Built by Malik bin Dinar, companion of Prophet Muhammad, on orders of Cheraman Perumal , then King of modern-day  Kerala, it is the oldest mosque in the Indian subcontinent.
unnamed Ramjapur Masjid
Possibl the earliest mosque in South Asia is under excavation in northern Bangladesh, indicating the presence of Muslims in the area around the lifetime of the Prophet Muhammad.
Palaiya Jumma Palli
Considered to be the first mosque to be built in Tamil Nadu, and the second mosque in India. Constructed by Yemeni merchants and trade settlers in the Pandiya Kingdom and ordered by Bazan ibn Sasan, Governor of Yemen at the time of Muhammad.
Beruwala, Kalutara District, Western Province
Sri Lanka First century in the Hijri calendar
The date has been carved in its stone pillars. It is situated in western province of Sri Lanka.
Afghanistan Second half of the 9th century
Considered to be the oldest Islamic building in Afghanistan.
Jamia Masjid, Banbhore
This is the oldest mosque of Pakistan which is located in Bhambore. 
Kazimar Big Mosque
First mosque in Madurai.
Khaplu, Gilgit Baltistan
This is the oldest mosque of Gilgit Baltistan located in Khaplu. 
Sixty Dome Mosque
Built by Khan Jahan Ali, it is considered to be the second-oldest mosque in Bangladesh. The fortified structure contains eighty-one domes, sixty stone pillars and eleven mihrabs.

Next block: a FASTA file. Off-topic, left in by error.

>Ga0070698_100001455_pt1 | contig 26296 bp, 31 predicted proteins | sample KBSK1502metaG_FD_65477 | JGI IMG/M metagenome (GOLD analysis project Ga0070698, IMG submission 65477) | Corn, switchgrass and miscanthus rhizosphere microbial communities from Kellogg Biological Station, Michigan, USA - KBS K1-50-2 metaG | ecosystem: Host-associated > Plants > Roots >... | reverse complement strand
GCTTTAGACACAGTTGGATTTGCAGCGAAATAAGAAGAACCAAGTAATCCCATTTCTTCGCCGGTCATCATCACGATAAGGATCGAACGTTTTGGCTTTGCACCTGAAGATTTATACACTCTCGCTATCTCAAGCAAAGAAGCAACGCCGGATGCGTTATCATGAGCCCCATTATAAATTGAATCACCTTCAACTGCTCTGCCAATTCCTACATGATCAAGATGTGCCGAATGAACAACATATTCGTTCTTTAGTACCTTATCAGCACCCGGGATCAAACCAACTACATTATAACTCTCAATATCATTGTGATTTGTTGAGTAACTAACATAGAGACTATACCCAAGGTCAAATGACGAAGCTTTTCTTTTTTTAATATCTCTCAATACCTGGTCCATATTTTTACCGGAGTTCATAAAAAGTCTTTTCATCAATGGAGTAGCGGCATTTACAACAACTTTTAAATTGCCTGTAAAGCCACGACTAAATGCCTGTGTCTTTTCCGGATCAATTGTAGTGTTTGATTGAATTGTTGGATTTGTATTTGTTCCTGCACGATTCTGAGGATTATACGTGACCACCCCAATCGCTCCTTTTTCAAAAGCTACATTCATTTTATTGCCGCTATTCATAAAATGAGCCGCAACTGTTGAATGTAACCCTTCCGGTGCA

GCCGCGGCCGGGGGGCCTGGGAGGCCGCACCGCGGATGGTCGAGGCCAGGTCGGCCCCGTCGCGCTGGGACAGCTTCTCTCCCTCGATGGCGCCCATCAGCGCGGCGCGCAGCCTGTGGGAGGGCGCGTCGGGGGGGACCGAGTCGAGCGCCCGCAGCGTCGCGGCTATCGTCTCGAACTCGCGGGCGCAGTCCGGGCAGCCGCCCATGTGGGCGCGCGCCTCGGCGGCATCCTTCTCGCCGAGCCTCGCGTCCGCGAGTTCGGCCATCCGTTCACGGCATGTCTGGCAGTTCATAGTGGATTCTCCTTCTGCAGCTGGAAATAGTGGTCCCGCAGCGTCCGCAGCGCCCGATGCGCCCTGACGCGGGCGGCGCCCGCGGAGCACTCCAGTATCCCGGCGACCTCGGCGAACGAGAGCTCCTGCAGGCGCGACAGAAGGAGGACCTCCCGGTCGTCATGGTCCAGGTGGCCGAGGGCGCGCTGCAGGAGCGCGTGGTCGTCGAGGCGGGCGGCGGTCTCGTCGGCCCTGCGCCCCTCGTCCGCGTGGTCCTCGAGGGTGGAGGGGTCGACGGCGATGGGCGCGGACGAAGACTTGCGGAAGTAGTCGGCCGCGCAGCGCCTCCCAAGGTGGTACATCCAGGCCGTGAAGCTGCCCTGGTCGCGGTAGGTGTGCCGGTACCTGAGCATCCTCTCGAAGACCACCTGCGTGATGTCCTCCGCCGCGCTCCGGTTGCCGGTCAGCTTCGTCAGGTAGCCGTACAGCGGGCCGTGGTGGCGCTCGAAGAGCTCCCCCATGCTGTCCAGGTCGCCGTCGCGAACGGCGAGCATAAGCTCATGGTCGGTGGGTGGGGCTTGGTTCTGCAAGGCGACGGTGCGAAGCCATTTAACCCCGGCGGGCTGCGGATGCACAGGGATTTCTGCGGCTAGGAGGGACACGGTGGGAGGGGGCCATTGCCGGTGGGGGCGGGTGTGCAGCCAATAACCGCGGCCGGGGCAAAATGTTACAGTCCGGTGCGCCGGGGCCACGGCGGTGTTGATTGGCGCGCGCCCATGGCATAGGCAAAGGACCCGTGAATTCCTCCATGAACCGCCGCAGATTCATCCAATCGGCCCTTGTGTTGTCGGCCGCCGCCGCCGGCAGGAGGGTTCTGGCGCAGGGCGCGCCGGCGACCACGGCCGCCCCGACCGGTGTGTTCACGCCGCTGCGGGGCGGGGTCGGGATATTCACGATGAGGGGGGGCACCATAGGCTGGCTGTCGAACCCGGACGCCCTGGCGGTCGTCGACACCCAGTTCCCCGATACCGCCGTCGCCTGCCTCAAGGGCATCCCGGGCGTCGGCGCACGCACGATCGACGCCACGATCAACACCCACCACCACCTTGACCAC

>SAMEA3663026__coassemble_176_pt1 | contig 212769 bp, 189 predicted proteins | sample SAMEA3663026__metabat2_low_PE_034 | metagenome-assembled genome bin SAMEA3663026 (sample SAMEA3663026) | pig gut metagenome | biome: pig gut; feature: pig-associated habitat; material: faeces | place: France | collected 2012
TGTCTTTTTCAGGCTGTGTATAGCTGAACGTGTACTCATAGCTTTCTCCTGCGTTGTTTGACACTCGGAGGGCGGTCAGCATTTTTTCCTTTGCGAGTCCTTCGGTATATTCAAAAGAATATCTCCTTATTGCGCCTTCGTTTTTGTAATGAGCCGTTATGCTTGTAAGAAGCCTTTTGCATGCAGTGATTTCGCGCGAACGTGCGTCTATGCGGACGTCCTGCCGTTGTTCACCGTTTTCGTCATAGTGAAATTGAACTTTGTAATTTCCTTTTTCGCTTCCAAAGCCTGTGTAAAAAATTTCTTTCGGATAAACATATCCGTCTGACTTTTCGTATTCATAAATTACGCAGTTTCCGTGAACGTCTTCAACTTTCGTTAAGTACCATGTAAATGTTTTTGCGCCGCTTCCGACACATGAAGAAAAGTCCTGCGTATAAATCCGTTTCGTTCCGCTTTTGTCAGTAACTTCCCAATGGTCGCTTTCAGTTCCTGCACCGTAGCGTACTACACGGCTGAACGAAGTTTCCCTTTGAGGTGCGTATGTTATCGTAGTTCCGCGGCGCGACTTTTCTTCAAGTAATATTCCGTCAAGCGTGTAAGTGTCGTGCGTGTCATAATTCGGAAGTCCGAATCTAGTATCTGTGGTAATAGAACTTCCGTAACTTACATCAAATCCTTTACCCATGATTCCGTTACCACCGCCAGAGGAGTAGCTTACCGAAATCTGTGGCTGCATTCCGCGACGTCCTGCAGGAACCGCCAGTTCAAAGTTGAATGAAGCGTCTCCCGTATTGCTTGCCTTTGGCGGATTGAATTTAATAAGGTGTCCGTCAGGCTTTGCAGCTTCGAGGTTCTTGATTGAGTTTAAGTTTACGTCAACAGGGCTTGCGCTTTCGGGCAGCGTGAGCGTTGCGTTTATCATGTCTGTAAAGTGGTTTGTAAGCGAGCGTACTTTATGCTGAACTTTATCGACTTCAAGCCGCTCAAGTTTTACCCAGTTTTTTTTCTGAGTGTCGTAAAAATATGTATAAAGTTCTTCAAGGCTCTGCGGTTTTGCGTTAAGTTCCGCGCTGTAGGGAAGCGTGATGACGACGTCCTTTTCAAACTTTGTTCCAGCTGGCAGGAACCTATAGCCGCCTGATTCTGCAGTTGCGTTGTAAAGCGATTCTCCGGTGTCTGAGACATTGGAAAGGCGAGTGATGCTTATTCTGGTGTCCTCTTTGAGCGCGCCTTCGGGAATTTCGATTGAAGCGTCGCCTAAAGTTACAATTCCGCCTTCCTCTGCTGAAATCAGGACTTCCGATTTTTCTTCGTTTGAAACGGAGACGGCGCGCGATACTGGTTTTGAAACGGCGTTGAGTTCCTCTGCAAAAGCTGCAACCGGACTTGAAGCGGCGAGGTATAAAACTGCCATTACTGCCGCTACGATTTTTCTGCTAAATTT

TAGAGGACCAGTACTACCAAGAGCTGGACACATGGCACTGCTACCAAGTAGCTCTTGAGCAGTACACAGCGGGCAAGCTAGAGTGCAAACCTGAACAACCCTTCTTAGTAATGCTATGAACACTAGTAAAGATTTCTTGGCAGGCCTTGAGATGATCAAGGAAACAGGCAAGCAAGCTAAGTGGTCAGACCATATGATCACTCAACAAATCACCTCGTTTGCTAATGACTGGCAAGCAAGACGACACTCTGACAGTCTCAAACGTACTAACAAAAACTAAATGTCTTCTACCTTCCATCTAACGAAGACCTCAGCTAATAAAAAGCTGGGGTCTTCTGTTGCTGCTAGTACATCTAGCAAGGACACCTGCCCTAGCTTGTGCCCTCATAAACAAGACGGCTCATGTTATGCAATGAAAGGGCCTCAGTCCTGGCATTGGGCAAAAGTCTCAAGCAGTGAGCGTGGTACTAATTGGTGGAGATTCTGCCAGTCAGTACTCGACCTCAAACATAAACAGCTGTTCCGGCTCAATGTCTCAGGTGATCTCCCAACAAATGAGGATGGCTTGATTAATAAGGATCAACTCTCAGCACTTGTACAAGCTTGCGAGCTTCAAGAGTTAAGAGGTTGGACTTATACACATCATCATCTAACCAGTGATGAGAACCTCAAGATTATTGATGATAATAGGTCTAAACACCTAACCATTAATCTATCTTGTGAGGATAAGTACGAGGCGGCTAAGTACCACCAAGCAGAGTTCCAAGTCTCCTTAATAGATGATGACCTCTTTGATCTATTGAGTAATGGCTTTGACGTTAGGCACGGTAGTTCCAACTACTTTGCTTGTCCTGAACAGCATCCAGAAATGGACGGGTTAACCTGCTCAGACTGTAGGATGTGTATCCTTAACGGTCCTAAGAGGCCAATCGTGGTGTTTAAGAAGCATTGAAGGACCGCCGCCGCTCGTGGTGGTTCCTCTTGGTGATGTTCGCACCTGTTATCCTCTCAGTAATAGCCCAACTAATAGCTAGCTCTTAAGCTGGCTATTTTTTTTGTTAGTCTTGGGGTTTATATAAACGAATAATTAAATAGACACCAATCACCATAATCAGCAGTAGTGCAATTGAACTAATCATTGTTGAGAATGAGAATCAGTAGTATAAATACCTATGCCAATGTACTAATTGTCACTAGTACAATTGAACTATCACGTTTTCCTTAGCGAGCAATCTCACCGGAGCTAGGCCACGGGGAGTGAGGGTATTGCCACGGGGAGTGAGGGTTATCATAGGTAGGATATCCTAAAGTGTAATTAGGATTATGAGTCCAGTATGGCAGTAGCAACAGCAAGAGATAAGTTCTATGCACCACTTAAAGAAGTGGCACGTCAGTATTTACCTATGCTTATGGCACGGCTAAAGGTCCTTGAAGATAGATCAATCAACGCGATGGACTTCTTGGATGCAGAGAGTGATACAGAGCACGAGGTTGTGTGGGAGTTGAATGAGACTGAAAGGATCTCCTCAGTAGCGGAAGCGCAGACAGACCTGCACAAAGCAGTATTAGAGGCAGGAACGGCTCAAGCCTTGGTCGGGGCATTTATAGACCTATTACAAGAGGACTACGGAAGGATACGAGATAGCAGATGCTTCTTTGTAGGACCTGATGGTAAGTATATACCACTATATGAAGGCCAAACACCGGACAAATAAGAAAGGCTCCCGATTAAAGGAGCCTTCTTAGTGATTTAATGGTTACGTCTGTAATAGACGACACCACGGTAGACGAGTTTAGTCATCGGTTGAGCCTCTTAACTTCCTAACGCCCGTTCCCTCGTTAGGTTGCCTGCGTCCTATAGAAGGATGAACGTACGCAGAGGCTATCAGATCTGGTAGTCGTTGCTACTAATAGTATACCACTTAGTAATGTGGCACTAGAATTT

west Asia (excluding the Arabian peninsula, Caucasus, and Syrian region)
Ayasofya Mosque (
Turkey 1453 (537)
Built in 537 as a Greek Orthodox cathedral, converted to a mosque in 1453, and then a museum in 1931.
Great Mosque of Kufa
The mosque, built in the 7th century, contains the remains of Muslim ibn Aqeel – first cousin of Husayn ibn Ali, his companion Hani ibn Urwa, and the revolutionary Mukhtar al-Thaqafi.
Maqam al-Imam al-Husayn Mosque
Reconstructed several times, including in 1016.
Jameh Mosque of Ferdows
Iran 7th century (possibly)
Mopsuestia, Adana Province
Built by the Umayyad caliph Umar II, as part of his conversion of the city into a military base to shield Antioch from a potential Greek attack. The building fell into ruin during the reign of Al-Mu'tasim, approximately 120 years later.
Jameh Mosque of Isfahan
Jameh Mosque of Fahraj
Iran 8th century
Great Mosque of Samarra
Shrine of the 10th and 11th Twelver Shi'ite Imams: Ali al-Hadi and Hasan al-Askari.
Imam Ali Mosque
Houses the tomb of Ali ibn Abi Talib, Muhammad's cousin and fourth Caliph, and the first person of the Shia Imamate.
Great Mosque of Diyarbakır
One of the oldest known mosques in modern Turkey.
Yivliminare Mosque (Alaeddin Mosque)
Since 713 here, several edifices of main cathedral mosque were built then razed, restored after fires and wars, and moved from place to place.
Great Mosque of Cordoba (Mezquita)